Just Before Dawn is a solid, and on occasion, very effective backwoods rural slasher film in the mould of John Boorman’s Deliverance (1972). Brooklyn born writer/director Jeff Lieberman came into it off the back of Squirm (1976) and Blue Sunshine (1978). The former was a worm infested ‘Revolt of Nature’ flick which showed evidence of an eccentric and off kilter sense of humour, and an intelligent use of space and landscape. The latter, arguably Lieberman’s finest film, proposed a novel outcome for counter-cultural experimentation with mind expanding narcotics; in this case baldness followed by an unsociable tendency for mass murder! But what really made Blue Sunshine effective was the decision to delay the effects by ten years, thus allowing Lieberman to explore the hypocrisies of individuals now desperate to be a part of the establishment. Just Before Dawn is probably Lieberman’s most derivative film, and the director himself is happy to admit his influences, but that doesn’t mean it is any less important than his previous efforts. From Squirm Lieberman learnt the importance of setting and location, and one of Just Before Dawn’s most important features is the evocative use of Silver Falls State Park in Oregon as the principal location. From Blue Sunshine he learnt how to create plausible characters which developed in a believable and credible way, and Just Before Dawn is infused with a rare interest in characterisation that helps to make it one of the better slasher films to emerge in the wake of Halloween (1978).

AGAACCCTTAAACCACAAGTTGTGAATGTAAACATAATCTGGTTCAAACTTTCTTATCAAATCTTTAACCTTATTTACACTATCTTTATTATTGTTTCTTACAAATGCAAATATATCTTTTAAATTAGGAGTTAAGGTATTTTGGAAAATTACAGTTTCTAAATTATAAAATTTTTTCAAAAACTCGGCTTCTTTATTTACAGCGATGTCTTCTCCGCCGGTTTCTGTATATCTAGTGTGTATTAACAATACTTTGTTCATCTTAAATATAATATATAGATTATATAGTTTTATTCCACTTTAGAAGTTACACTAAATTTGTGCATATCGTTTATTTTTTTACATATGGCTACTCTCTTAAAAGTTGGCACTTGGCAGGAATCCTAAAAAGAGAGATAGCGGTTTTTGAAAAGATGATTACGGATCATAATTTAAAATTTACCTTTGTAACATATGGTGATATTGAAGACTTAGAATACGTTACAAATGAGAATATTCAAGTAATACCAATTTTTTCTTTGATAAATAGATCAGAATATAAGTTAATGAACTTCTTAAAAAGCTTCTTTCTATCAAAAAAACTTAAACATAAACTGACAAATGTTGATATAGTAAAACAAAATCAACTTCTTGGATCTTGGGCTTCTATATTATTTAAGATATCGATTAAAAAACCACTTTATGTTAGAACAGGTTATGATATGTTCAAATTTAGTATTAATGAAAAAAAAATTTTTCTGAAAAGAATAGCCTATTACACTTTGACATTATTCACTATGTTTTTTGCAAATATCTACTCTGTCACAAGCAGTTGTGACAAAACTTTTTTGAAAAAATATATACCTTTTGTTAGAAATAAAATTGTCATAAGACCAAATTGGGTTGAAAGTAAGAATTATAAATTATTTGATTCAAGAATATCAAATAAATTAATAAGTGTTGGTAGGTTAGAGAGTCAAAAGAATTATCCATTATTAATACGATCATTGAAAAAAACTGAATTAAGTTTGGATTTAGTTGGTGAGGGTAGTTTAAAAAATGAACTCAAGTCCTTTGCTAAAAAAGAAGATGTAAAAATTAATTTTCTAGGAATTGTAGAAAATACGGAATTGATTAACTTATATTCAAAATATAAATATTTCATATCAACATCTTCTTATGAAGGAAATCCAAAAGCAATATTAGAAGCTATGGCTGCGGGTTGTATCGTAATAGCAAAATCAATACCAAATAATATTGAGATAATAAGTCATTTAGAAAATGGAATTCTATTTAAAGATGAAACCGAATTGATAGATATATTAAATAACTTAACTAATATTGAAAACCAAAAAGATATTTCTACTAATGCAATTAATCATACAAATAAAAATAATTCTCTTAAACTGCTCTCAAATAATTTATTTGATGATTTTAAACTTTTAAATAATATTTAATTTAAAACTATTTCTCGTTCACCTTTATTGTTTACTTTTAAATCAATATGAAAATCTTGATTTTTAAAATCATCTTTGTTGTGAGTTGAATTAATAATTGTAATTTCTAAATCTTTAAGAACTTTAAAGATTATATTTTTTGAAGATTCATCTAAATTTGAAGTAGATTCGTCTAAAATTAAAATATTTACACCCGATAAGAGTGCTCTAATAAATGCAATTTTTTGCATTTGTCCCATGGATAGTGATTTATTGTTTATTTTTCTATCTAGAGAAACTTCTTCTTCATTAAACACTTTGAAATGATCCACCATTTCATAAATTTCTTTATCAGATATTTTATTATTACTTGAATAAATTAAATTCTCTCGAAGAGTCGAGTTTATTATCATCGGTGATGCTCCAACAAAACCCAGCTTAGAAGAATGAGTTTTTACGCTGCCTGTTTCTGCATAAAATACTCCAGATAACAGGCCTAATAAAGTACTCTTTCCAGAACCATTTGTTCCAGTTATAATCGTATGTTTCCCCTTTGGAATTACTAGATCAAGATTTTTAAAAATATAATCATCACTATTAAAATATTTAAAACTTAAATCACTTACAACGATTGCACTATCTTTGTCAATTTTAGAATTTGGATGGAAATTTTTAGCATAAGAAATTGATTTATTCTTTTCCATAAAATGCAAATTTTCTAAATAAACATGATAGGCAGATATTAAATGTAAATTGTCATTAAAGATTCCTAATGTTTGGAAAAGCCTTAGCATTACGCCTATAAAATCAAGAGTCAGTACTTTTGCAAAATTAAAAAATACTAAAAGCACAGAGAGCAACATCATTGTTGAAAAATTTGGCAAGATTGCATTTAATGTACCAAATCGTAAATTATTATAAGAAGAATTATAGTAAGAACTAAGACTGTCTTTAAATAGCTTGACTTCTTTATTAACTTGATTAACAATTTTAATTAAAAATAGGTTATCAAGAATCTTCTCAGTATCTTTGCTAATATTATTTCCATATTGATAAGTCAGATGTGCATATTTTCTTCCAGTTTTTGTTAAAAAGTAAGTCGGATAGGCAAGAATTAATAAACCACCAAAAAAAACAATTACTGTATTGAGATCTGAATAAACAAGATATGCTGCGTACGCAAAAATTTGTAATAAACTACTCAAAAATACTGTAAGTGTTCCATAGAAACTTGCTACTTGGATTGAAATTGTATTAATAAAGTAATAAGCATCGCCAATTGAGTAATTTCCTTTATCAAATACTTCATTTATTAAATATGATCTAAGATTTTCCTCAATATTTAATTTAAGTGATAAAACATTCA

© Shaun Anderson 2012